This is a classic example of why wives should not seek to let their actions follow their feelings. Instead, we (and our husbands) are much better served if we allow our feelings to follow our actions. That is, we shouldn’t wait until we feel like doing something that we know is right or that we know would delight our spouse. We should perform that act of love (offering to do the dishes, to give a back-rub, or to provide our sweetheart with 30 minutes to unwind after work) even when we don’t particularly feel like doing so. The wonderful thing is that often, while we are choosing to demonstrate love, we suddenly start to get those feelings we were lacking in the first place. Sometimes our feelings simply need an action to jump-start them.

4) Store up Delights

At the end of the poem the bride is speaking to her husband, asking him to come away with her and telling him that she has stored up many pleasant and delightful fruits just for him, the old as well as the new (Songs 7:13). This bride is to be commended for the effort she put into treasuring up special things for her husband that she knows have delighted him in the past, as well as seeking out new things for him that she thinks he will find pleasing. Of course this lesson can be taken to heart by both sides, and men can easily do the same for their wives.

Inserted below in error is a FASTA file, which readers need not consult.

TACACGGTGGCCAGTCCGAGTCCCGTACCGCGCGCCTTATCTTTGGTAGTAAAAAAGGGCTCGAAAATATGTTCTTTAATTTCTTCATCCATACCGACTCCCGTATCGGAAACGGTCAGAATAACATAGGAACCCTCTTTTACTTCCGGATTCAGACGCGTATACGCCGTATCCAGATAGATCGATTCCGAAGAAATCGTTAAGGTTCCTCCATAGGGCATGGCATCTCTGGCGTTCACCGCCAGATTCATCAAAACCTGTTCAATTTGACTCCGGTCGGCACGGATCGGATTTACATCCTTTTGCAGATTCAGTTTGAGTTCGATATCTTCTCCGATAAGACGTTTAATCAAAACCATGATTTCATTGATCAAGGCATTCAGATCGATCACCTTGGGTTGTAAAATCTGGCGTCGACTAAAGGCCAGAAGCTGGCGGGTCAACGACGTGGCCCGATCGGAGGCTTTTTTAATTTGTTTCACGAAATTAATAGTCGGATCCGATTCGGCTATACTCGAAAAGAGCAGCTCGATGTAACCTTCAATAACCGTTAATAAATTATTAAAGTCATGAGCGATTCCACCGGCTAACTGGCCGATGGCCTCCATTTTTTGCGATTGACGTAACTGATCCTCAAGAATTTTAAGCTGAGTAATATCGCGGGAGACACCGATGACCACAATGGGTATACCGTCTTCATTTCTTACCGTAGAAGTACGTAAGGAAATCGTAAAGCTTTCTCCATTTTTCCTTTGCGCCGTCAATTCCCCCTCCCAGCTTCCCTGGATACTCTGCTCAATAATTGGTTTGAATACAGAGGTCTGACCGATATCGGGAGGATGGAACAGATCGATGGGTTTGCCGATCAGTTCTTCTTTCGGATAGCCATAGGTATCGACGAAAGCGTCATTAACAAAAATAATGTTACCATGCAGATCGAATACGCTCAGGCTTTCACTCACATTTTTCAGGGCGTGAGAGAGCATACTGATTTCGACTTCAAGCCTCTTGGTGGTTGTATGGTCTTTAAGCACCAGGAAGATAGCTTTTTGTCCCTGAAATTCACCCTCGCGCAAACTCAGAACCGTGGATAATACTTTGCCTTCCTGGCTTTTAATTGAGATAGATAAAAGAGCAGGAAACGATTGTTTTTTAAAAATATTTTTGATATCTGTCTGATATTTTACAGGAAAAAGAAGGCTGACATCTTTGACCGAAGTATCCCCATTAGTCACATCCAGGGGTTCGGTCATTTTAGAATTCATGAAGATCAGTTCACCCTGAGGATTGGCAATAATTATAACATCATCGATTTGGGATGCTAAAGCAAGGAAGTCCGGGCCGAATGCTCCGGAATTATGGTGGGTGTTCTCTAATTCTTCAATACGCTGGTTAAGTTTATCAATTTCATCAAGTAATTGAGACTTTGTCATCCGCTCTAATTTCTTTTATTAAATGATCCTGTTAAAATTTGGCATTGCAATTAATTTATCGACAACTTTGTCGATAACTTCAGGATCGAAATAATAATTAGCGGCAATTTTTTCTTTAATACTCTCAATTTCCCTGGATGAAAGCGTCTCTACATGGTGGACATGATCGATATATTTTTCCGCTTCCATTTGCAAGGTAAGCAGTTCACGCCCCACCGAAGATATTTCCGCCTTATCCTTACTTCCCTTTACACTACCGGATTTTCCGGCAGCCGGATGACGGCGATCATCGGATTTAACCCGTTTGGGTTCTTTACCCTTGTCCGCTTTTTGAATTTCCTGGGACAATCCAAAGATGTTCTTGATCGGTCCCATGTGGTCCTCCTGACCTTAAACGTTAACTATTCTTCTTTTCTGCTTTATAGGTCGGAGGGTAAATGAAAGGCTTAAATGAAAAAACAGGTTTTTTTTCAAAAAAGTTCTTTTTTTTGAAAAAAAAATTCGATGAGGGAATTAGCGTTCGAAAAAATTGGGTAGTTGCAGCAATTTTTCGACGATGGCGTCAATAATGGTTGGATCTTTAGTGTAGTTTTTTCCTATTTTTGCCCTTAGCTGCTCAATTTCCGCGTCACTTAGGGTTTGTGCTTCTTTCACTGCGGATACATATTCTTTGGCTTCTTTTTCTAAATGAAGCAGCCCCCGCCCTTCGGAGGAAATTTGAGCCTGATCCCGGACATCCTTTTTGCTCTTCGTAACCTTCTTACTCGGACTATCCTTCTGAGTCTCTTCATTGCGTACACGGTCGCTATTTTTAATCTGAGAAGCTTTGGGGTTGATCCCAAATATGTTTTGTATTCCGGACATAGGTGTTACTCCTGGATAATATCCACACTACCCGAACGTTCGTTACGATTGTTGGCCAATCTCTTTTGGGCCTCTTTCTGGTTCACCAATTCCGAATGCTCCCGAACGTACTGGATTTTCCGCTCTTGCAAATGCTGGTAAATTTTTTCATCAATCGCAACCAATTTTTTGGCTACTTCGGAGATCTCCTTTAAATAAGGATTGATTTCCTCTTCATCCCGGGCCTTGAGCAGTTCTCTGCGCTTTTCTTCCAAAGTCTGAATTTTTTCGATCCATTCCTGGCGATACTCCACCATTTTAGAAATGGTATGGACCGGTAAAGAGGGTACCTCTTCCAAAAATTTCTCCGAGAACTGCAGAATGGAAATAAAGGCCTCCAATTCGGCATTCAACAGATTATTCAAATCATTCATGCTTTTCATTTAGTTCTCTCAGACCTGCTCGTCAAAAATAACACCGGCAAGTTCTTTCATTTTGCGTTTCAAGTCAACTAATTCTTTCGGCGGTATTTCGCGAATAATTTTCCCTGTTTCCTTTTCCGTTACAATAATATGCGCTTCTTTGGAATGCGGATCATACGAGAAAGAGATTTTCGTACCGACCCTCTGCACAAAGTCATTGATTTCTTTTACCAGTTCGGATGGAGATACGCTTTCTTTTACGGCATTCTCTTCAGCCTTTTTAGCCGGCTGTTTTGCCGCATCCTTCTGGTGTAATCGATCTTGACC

My husband and I think that a healthy, delightful marriage contains plenty of well-loved traditions (like visiting favorite spots, dinner-and-a-movie dates, or keeping up favorite holiday customs) as well as new and novel experiences (such as visiting new places or trying a new activity). Our traditions keep us feeling strong, grounded, and reflective of where we’ve come from, and our new experiences keep us feeling active, adventurous, and mindful about what the future holds. One isn’t better than the other, and striving to give each other both traditional delights as well as new enjoyments has definitely kept our marriage strong and vibrant.

A Picture of a Greater Love

Of course, the greatest lesson that I have learned about marriage from reading the Bible is that the union between a man and his wife is meant to be a picture of the incredible love that Christ has for His bride, the church. The covenant my husband and I made on our wedding day is ultimately a display (however imperfect) of the eternal and perfect covenant between Christ and His church. Not only is marriage a foretaste of heaven, it is a means by which the world might see Christ’s faithful and loving leadership and His church’s joyful and reverent obedience. We are to be living love letters for all the world to see, that they might know Him and, through Him,  know the indescribable joy of His redeeming love.

There will always be more I need to learn about marriage, love, and my role as a wife. Thankfully, I don’t have to rely on worldly wisdom or greeting card philosophies to learn how to strengthen and enrich my marriage. God has given us the most beautiful love letter of all in His word, and it will always contain more lessons to learn, more truths to ascertain, and more treasures to discover.

Recommended Resources
In Love with Christ: The Narrative of Sarah Edwards
Sussannah Spurgeon: Free Grace and Dying Love (Morning Devotions with the Life of Susannah Spurgeon)
Helping Them to Choose
The Christian Lover: The Sweetness of Love and Marriage in the Letters of Believers